Wednesday, March 31, 2010

Six degrees of the 80s

I'm a proud child of the 80s. I strongly believe that there wasn't a greater time to be a kid than the decade of horrible hair, break dancing and He-Man. When not thinking about family, jobs, bills, or what's for dinner I'm generally daydreaming about the 80s.

If I'm thinking about it, I might as well write it down. This is going to go a little like the six degrees of Kevin Bacon game. I'm going to start off with the first 80s thing that pops into my head and after I do a little write-up, I will find a way for it to awkwardly flow into another 80s nostalgia trip.

First up, off the top of my head, right this very second is: Flight of the Navigator. Wow, I didn't see that one coming.

Now, this is all from memory, but I believe Flight of the Navigator tells the tale of a young kid who gets taken away on space craft. I believe the robotic intelligence that runs the ship wants to study different species. Highlights from my memory involve the kid flying the spacecraft, a little snot-like rodent in a cage on the ship, and, of course, the robot talking exactly like Pee-Wee Herman.

I also recall being slightly disturbed that while the kid was off having a grand time in the ship his parents assumed he had been kidnapped and freaked out for years and years thinking he was dead. Yeah, not very Disney-like.

So, a robot that talks like Pee-Wee Herman will lead me to my next 80s topic. Stay tuned.

The Blind Side

Natasha hates football and she loved this movie. End of review.

A little more? OK. The basic story of  The Blind Side is based—some say very loosely—on a true story. Sandra Bullock's well-to-do southern family takes in a big-hearted and big boned African-American youth and gives him hope and a lesson or two in how to protect a quarterback from getting smothered by an all out blitz.

Sandra Bullock does a great job in her role and I can see why she garnered such attention during the award season. She really gets across how much she cares for her new family member and when she stands up for him against social prejudices I could feel the passion and really believe the performance.

The young actor playing Michael Oher didn't have a very demanding role. He did a good job of standing around and slumping his shoulders a lot but it was what the role called for and I can't fault him for that.

At the end of the day, this story is just another odd couple-type movie, but, this time, there's some good wholesome Christian values that drive the pairing. The awkward moments between the proper, blonde southern woman and the powerfully built black kid could have been painful to watch if acted differently or mismanaged by the director. They pull it off though and there are plenty of laughs and moments where you feel genuine pride in the decency of the family.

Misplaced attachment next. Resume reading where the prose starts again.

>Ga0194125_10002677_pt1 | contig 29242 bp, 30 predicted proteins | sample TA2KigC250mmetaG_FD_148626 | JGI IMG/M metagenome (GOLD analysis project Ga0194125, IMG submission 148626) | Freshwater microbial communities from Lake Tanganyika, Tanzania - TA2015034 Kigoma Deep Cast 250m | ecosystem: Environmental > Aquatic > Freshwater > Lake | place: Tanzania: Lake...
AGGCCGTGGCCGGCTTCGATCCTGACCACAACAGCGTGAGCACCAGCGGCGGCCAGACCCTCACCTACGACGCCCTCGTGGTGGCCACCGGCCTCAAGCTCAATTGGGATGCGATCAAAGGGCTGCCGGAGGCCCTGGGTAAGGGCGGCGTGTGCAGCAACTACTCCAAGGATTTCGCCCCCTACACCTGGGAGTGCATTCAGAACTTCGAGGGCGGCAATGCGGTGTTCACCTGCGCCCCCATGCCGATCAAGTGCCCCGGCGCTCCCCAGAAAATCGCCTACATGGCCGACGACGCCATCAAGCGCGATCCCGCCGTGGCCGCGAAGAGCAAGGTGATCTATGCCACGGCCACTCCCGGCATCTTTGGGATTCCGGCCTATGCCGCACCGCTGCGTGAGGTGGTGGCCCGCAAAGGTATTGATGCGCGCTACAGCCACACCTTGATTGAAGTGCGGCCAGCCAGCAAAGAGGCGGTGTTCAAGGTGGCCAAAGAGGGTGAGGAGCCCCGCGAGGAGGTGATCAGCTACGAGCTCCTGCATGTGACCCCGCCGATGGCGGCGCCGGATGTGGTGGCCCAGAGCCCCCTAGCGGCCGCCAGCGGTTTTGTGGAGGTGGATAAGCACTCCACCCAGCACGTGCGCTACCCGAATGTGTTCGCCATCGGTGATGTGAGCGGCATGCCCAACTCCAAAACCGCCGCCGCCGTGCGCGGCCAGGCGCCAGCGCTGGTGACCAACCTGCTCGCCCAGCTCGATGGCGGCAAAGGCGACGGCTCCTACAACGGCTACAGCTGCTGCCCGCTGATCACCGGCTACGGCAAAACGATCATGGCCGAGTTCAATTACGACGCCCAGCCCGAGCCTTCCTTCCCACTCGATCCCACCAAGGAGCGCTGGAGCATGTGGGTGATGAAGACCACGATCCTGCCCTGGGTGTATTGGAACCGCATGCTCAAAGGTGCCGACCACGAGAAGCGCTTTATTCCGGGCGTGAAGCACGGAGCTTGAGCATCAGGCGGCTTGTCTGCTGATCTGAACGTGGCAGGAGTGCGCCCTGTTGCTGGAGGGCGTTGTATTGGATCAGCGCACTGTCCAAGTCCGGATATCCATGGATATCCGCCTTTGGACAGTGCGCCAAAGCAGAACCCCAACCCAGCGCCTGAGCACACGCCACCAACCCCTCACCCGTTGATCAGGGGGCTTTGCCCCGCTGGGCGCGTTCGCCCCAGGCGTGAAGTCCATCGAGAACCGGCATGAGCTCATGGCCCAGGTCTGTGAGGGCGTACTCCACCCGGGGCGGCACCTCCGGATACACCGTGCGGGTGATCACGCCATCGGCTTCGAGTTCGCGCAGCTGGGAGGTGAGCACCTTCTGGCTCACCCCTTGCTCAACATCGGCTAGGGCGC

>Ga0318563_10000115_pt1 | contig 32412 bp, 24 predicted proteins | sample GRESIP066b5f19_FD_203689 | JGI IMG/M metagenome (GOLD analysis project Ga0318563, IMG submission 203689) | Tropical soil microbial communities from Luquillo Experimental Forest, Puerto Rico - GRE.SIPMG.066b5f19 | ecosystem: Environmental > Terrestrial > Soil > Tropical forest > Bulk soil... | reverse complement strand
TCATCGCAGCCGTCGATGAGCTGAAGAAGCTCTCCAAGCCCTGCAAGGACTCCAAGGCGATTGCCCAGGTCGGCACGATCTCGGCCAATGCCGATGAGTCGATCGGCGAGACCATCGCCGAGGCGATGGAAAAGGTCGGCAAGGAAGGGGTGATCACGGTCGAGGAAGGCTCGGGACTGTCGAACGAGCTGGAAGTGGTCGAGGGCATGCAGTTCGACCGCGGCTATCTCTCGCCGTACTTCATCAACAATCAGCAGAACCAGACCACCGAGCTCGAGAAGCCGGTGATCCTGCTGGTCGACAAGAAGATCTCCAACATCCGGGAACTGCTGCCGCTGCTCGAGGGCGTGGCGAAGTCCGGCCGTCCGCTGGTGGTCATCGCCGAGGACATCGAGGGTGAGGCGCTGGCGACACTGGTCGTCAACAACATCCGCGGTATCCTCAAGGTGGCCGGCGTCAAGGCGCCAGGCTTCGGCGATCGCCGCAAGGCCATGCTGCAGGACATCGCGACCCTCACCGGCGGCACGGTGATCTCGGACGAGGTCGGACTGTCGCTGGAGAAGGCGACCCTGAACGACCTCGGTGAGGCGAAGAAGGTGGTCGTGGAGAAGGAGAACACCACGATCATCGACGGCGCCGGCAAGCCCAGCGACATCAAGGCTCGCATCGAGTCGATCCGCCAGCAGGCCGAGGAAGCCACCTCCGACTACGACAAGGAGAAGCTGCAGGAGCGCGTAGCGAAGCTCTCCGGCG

Monday, March 29, 2010

She and Him—Vol. 2

Zoey Deschanel can sing. This probably comes as no surprise to her family, friends, and most ardent fans. However, to the majority of people who mainly know her from movies such as Elf, Almost Famous, and 500 Days of Summer, I'm sure it will come as a shock that she is quite the accomplished singer.

Her voice is very clear and pure and just gives off good vibes. Many of the tracks on She and Him's second CD, Volume Two, could fit perfectly in another era of music like the 50s or early 60s. I can almost hear her singing Mr. Sandman.

The him in She and Him is M. Ward, an accomplished folk/indie performer in his own right. The production is pretty nice throughout and each track is different enough that while they all have an overall bouncy feel, each song stands on its own.

She and Him are two for two in my book. They've produced two great albums that I have no problem listening through from beginning to end. Now, if only we could get Deschanel away from this pesky acting thing, we might not have to wait a few years until the next album.

Saturday, March 27, 2010

Disney on Ice review

My wife and I took our daughters to see Disney on Ice last night. The show was broken up into four parts with Mickey and his gang serving as MCs.

The first segment consisted of the cars from the movie Cars driving around the ice as they helped Mickey's car get up and running after a breakdown. While there wasn't much to the actual story here the cars themselves were very impressive. They really looked like the vehicles from the movie and moved around with quite a bit of maneuverability.

After the excitement of seeing, Mickey, Minnie, Goofy, and Donald the Cars gang kind of played second fiddle for my kids but they definitely got into the music.

On a side note, if I had to guess, I'd say a majority of the prop and design budget for the entire show went into the fabrication of the cars. The reason I say this is because the sets for the next two segments were pretty unimpressive.

The next mini-show was an on ice reenactment of Disney's The Little Mermaid. The aforementioned set consisted of a large rock-type formation at the back of the stage that the performers primarily used as an area to reenact the on-land parts of the story.

This was a pretty decent retelling of Ariel's story and they had all the major characters and songs. They definitely utilized all their performers when singing songs such as Under the Sea. However, for my children's taste, and I'd say for my wife and mine as well, there was a little too much isolated skating in the center of the ring. While impressive at a low-level Olympic level, the skating seemed to drag and I eyed many restless children throughout our section.